ECB Holds Rates Steady Again, Cuts Inflation Outlook

The European Central Bank left its key interest unchanged for a second straight session, as expected, and the bank lowered its inflation projections for this year and next.

The Governing Council, led by ECB President Christine Lagarde, held the main refinancing rate, or refi, at 4.50 percent on Thursday, in the final rate-setting session this year.

The deposit facility rate was kept at a record high 4.00 percent and the lending rate was held at 4.75 percent.

“Based on its current assessment, the Governing Council considers that the key ECB interest rates are at levels that, maintained for a sufficiently long duration, will make a substantial contribution to this goal,” the ECB said.

“The Governing Council’s future decisions will ensure that its policy rates will be set at sufficiently restrictive levels for as long as necessary.”

The ECB had raised rates by a cumulative 400 basis points with hikes in every policy session of the latest tightening cycle that began in July last year.

The central bank stuck to its forward guidance that policymakers will continue to follow a data-dependent approach in making future policy decisions.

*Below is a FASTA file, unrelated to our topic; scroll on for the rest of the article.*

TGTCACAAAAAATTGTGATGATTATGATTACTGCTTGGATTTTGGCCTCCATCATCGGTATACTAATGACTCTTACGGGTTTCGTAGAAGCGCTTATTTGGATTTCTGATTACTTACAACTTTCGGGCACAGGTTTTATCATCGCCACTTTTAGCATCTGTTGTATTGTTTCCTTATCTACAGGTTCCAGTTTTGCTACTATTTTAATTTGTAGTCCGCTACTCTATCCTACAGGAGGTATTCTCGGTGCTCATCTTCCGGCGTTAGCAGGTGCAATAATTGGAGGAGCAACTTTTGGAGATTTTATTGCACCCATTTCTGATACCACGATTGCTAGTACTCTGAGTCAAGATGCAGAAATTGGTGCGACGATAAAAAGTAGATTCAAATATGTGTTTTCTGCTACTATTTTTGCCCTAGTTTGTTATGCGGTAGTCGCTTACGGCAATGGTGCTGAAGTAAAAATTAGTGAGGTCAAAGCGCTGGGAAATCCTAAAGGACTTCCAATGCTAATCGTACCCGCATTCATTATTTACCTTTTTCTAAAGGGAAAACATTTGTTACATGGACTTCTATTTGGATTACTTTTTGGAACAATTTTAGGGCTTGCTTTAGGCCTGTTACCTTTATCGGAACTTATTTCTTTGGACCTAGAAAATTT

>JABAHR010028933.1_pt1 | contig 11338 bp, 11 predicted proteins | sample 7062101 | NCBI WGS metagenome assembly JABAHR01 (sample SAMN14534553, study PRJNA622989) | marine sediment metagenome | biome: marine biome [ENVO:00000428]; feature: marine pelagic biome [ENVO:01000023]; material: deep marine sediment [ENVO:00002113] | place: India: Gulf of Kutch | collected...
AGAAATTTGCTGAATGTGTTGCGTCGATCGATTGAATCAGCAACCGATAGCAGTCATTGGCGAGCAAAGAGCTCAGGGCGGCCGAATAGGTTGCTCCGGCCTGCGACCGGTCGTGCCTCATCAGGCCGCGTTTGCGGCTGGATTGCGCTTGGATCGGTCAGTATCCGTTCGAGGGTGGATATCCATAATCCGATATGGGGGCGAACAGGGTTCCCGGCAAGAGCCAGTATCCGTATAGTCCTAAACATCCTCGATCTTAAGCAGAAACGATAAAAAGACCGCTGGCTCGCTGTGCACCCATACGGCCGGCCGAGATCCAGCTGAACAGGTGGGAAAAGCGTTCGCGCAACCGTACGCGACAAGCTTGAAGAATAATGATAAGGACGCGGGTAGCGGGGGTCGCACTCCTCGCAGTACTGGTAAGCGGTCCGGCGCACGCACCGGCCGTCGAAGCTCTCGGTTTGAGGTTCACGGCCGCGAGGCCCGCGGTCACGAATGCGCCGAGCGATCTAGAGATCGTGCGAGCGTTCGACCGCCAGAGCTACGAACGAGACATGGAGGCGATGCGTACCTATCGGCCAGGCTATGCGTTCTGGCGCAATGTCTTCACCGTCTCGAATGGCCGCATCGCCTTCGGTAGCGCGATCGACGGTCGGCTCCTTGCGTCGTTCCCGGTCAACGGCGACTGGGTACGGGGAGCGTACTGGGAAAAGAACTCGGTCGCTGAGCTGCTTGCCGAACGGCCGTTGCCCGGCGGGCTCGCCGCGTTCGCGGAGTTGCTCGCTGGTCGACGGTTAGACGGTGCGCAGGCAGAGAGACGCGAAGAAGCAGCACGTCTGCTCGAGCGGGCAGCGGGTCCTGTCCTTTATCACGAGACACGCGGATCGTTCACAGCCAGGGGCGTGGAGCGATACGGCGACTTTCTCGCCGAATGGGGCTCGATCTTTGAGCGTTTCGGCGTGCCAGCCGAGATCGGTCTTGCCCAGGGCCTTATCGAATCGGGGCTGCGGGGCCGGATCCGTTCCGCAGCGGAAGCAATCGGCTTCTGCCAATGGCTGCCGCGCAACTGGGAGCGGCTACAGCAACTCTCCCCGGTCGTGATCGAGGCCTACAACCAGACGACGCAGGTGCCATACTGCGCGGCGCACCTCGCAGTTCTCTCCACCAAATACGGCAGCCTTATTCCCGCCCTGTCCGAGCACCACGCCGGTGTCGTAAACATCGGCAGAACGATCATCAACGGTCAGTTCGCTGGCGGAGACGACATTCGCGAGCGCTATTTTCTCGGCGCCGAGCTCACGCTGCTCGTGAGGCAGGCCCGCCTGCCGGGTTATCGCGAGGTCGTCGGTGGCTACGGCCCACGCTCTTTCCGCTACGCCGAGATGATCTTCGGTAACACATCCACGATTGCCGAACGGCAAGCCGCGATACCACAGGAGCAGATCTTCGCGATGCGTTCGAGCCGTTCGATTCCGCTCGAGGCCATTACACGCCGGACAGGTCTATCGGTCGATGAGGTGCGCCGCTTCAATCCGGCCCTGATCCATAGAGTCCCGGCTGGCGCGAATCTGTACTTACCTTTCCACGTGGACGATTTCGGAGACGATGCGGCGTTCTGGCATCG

“In particular, its interest rate decisions will be based on its assessment of the inflation outlook in light of the incoming economic and financial data, the dynamics of underlying inflation and the strength of monetary policy transmission,” the bank said.

The central bank expects inflation to pick up temporarily in the near term, but decline gradually during next year.

The latest ECB Staff macroeconomic projections released on Thursday, revealed downward revision of the inflation outlook for this year and next.

The bank now sees headline inflation at 5.4 percent this year, 2.7 percent next year, 2.1 percent in 2025 and 1.9 percent in 2026.

Core inflation has eased further, but domestic price pressures remain elevated, primarily owing to strong growth in unit labor costs, the ECB said.

Inflation excluding energy and food was forecast to average 5.0 percent this year and 2.7 percent next year. Thereafter, the rate is seen easing to 2.3 percent in 2025 and 2.1 percent in 2026.

The ECB expects the Eurozone economy to recover as households benefit from rising real incomes and improving foreign demand.

The bank expects growth to pick up from an average 0.6 percent for this year to 0.8 percent for 2024, and to 1.5 percent for both 2025 and 2026.

As part of its balance sheet normalization efforts, the ECB said it intends to continue to reinvest, in full, the principal payments from maturing securities purchased under the pandemic emergency purchase program, or PEPP, during the first half of 2024.

The bank plans to reduce the PEPP portfolio by EUR 7.5 billion per month during the second half of next year and to discontinue reinvestments at the end of 2024.

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